Welcome to the Profit of Education website. Continuing the conversation begun in the book Profit of Education, we discuss the latest economic evidence on education reform.

Summing up what we know about class size

Class Size and Student Outcomes, by Matthew Chingos, sums up what we have learned about the importance of class size.

Lesson 1: Parents, teachers, and the public at large are all convinced that small classes are wonderful and are prepared to spend oodles of money to get shrink class size.

Lesson 2: Small class sizes probably do have a small positive effect on student outcomes–emphasis on the word “small.” They’re not worth the money.

Chingos reviews the pile of studies done on the topic. Since the number of really good studies is limited we can’t be entirely sure what reducing class size does. The clear weight of the evidence is that the class size effect is small, but the evidence is not completely conclusive.

These studies are hard because you can’t just compare student outcomes and class size. Well-off communities can afford to buy smaller classes and well-off communities have easier to educate kids. An apparent correlation between class size and outcomes might just reflect the confounding effect of “well-offness.” (You can probably think of a bunch of other factors that could have a similar confounding effect.)

Chingos puts serious weight only on studies in which class size was varied by intentional or unintentional randomized experiment. In the early part of the 20th century there were a number of small scale class size experiments. They generally found no effect of reduced class size. But perhaps enough has changed in nearly a century that these should be discounted. The one large, more recent, intentional class size experiment was the Tennessee STAR experiment. STAR did find an advantage of smaller classes, probably a large enough effect to justify spending money to reduce class size. (Chingos reports that the STAR experiment had a direct political impact on class size decisions in several states.)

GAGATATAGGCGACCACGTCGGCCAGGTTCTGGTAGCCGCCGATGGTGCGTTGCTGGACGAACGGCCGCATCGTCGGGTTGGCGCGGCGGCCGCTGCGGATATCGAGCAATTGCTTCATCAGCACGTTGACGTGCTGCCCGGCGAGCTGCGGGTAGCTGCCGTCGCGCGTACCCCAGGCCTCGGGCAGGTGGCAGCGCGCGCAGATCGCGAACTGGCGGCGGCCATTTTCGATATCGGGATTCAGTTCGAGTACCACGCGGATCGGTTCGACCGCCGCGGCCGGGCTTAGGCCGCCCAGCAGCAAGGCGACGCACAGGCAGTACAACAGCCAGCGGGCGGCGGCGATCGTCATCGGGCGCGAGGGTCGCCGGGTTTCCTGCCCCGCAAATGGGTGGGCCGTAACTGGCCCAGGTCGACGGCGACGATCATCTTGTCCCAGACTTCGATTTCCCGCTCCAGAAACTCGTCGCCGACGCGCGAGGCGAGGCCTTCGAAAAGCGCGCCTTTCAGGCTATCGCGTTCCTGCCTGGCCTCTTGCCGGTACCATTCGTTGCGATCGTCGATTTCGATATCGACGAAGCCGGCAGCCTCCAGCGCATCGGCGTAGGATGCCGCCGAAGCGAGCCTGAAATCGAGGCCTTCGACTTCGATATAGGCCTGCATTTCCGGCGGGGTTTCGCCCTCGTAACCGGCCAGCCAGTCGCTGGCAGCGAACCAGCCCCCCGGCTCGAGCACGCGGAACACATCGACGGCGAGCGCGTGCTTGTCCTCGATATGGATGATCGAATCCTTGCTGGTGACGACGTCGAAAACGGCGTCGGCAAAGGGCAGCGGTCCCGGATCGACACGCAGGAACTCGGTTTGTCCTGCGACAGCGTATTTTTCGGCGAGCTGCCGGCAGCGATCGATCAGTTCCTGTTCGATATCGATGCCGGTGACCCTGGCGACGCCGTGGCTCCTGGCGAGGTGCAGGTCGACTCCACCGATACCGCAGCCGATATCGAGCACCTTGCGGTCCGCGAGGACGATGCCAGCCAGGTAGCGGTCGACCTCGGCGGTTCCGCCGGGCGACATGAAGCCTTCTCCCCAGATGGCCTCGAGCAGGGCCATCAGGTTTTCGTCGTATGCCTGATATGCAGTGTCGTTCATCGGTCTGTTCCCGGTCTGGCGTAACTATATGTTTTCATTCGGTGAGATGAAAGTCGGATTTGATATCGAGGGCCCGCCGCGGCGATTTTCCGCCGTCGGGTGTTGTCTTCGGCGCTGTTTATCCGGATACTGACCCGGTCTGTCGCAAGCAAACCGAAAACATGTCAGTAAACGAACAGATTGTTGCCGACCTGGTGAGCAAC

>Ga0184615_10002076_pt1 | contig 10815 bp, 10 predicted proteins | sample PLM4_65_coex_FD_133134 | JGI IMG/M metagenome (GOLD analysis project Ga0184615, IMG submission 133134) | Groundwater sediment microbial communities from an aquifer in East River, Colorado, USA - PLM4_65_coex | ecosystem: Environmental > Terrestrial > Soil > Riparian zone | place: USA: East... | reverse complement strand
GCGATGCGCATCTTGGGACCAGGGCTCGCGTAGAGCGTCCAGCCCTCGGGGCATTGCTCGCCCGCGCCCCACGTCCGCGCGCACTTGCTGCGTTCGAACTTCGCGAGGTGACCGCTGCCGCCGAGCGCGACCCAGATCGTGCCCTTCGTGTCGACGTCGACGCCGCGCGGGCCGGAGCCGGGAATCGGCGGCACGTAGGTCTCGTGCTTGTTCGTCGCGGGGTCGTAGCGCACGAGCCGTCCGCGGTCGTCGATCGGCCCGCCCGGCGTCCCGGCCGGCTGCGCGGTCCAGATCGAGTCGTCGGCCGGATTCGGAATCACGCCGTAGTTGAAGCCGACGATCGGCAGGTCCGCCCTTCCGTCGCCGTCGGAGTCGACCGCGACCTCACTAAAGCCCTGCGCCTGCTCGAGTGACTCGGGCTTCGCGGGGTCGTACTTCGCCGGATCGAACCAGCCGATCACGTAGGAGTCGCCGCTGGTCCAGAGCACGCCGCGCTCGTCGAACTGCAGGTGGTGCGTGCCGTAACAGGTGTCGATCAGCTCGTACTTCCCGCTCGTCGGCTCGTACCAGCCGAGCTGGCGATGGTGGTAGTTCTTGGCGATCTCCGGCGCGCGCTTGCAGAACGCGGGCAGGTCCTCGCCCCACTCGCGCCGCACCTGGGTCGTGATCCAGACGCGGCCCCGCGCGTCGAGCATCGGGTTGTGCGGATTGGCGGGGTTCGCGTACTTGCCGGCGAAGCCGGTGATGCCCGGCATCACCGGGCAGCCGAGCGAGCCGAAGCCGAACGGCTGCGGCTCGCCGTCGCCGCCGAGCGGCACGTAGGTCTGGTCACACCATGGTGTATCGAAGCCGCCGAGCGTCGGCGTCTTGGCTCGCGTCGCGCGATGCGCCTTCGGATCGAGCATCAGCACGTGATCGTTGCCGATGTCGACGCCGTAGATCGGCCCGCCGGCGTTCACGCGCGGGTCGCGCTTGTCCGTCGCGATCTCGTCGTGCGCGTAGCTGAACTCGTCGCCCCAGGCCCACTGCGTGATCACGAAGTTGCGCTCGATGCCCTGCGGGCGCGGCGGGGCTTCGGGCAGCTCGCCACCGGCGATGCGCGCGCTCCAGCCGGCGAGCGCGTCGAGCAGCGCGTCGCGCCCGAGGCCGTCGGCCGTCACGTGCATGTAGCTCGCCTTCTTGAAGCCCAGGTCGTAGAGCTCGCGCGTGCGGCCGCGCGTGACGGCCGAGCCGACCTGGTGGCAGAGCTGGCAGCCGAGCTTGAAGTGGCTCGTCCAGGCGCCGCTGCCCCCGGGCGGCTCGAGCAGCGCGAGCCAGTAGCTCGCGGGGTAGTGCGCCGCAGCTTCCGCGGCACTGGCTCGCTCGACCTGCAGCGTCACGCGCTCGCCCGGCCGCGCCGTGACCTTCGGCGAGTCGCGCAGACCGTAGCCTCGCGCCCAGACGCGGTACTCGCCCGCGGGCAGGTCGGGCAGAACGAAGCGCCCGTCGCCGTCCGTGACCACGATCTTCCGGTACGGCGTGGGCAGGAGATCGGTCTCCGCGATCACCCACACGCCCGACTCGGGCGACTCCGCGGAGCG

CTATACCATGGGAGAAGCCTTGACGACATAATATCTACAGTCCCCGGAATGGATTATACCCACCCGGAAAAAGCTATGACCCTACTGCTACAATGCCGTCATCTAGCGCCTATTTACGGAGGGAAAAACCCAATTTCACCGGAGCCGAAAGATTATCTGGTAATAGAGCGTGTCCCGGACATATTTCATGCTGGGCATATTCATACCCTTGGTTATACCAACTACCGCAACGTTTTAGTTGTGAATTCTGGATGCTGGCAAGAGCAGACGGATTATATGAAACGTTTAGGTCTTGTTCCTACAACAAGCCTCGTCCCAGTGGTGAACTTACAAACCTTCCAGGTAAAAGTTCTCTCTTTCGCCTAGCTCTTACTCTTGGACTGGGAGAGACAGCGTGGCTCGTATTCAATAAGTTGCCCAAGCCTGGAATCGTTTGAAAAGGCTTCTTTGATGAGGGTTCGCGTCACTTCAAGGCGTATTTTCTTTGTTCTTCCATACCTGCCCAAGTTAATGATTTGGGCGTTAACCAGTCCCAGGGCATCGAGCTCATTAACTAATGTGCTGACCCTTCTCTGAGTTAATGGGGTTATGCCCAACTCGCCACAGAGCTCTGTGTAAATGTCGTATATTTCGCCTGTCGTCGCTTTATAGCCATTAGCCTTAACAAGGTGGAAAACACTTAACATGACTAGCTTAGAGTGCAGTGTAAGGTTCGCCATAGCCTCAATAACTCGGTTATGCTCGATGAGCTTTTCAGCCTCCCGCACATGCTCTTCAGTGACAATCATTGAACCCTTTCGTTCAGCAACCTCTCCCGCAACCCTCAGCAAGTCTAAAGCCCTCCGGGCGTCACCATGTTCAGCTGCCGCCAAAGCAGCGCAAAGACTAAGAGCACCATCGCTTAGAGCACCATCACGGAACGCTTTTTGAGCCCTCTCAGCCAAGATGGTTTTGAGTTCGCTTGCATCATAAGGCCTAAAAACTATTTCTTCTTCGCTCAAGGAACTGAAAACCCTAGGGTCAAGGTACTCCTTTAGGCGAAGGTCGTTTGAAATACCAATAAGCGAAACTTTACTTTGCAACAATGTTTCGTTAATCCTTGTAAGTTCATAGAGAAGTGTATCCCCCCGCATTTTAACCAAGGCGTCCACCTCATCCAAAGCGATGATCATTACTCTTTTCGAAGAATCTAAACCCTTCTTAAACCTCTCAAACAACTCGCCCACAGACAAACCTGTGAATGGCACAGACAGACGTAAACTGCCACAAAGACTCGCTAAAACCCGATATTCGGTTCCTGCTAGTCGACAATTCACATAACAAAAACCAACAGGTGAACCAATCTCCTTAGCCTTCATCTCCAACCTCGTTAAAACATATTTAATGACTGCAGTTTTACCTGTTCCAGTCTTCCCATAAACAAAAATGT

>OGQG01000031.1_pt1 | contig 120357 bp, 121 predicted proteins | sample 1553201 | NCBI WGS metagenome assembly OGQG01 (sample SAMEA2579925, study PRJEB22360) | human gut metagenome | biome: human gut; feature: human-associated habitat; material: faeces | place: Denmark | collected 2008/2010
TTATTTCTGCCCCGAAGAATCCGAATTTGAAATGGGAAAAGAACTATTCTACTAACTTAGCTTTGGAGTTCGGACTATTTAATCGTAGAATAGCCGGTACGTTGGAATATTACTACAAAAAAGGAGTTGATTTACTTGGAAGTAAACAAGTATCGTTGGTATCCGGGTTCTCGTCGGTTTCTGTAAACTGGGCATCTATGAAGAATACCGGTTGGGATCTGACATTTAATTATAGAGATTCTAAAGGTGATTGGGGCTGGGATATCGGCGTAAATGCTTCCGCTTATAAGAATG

Chingos then walks through the results of several “natural experiments.” As an example, suppose a small school in a district with a strict limit of 25 students per class has one 25-student class one year and then one additional student enrolls the next year. The school would have two classes of 13 students each the following year, and we’d know that the reduction really just reflected random chance. Chingos looks at several studies which look at variants of this kind of natural fluctuation.

The summary natural experiment finding? Probably not much effect of smaller class sizes.

Here are Chingos words of summary:

…the weight of the existing high-quality evidence indicates that although smaller classes may represent a cost-effective investment in some circumstances, many school systems in the U.S. have overinvested in class-size reduction. In other words, there are likely many circumstances in which modest increases in class size would benefit students if the resources were reinvested in more cost-effective interventions…

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